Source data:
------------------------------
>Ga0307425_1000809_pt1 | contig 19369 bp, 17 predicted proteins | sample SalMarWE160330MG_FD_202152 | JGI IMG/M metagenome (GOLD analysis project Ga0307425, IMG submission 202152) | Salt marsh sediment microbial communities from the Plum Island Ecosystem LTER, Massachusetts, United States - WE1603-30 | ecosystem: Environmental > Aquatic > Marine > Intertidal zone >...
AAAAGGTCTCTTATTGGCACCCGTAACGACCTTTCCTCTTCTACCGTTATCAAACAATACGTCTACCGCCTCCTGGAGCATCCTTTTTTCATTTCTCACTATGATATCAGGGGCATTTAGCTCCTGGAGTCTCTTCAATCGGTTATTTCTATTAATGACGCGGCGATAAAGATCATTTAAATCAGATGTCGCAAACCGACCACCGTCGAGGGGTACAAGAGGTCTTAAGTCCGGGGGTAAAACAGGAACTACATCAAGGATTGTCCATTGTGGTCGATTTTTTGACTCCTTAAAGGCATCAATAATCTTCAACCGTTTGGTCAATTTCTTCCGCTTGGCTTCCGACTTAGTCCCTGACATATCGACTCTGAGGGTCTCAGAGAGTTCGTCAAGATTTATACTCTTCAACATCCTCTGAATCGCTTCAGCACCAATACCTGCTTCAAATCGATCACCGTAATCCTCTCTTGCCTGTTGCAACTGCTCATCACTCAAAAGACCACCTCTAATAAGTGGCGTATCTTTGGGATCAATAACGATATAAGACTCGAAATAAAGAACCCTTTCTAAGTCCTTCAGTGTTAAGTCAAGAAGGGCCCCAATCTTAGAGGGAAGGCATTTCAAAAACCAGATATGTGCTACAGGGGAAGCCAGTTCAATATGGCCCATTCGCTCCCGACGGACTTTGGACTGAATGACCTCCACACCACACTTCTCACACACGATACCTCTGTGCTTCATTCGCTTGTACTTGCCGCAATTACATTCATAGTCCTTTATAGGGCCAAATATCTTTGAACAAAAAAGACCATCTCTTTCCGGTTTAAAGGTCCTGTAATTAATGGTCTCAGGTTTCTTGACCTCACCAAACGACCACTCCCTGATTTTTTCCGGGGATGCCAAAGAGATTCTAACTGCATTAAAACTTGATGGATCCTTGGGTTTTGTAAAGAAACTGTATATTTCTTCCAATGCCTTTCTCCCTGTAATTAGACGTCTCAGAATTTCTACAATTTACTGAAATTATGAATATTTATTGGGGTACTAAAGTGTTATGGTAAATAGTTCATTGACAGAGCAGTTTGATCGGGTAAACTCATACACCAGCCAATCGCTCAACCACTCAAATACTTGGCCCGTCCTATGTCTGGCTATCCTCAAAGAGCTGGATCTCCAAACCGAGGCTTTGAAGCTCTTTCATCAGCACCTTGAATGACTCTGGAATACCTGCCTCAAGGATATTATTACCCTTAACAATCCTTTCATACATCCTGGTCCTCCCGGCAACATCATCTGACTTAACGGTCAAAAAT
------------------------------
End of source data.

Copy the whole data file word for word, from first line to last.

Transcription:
>Ga0307425_1000809_pt1 | contig 19369 bp, 17 predicted proteins | sample SalMarWE160330MG_FD_202152 | JGI IMG/M metagenome (GOLD analysis project Ga0307425, IMG submission 202152) | Salt marsh sediment microbial communities from the Plum Island Ecosystem LTER, Massachusetts, United States - WE1603-30 | ecosystem: Environmental > Aquatic > Marine > Intertidal zone >...
AAAAGGTCTCTTATTGGCACCCGTAACGACCTTTCCTCTTCTACCGTTATCAAACAATACGTCTACCGCCTCCTGGAGCATCCTTTTTTCATTTCTCACTATGATATCAGGGGCATTTAGCTCCTGGAGTCTCTTCAATCGGTTATTTCTATTAATGACGCGGCGATAAAGATCATTTAAATCAGATGTCGCAAACCGACCACCGTCGAGGGGTACAAGAGGTCTTAAGTCCGGGGGTAAAACAGGAACTACATCAAGGATTGTCCATTGTGGTCGATTTTTTGACTCCTTAAAGGCATCAATAATCTTCAACCGTTTGGTCAATTTCTTCCGCTTGGCTTCCGACTTAGTCCCTGACATATCGACTCTGAGGGTCTCAGAGAGTTCGTCAAGATTTATACTCTTCAACATCCTCTGAATCGCTTCAGCACCAATACCTGCTTCAAATCGATCACCGTAATCCTCTCTTGCCTGTTGCAACTGCTCATCACTCAAAAGACCACCTCTAATAAGTGGCGTATCTTTGGGATCAATAACGATATAAGACTCGAAATAAAGAACCCTTTCTAAGTCCTTCAGTGTTAAGTCAAGAAGGGCCCCAATCTTAGAGGGAAGGCATTTCAAAAACCAGATATGTGCTACAGGGGAAGCCAGTTCAATATGGCCCATTCGCTCCCGACGGACTTTGGACTGAATGACCTCCACACCACACTTCTCACACACGATACCTCTGTGCTTCATTCGCTTGTACTTGCCGCAATTACATTCATAGTCCTTTATAGGGCCAAATATCTTTGAACAAAAAAGACCATCTCTTTCCGGTTTAAAGGTCCTGTAATTAATGGTCTCAGGTTTCTTGACCTCACCAAACGACCACTCCCTGATTTTTTCCGGGGATGCCAAAGAGATTCTAACTGCATTAAAACTTGATGGATCCTTGGGTTTTGTAAAGAAACTGTATATTTCTTCCAATGCCTTTCTCCCTGTAATTAGACGTCTCAGAATTTCTACAATTTACTGAAATTATGAATATTTATTGGGGTACTAAAGTGTTATGGTAAATAGTTCATTGACAGAGCAGTTTGATCGGGTAAACTCATACACCAGCCAATCGCTCAACCACTCAAATACTTGGCCCGTCCTATGTCTGGCTATCCTCAAAGAGCTGGATCTCCAAACCGAGGCTTTGAAGCTCTTTCATCAGCACCTTGAATGACTCTGGAATACCTGCCTCAAGGATATTATTACCCTTAACAATCCTTTCATACATCCTGGTCCTCCCGGCAACATCATCTGACTTAACGGTCAAAAAT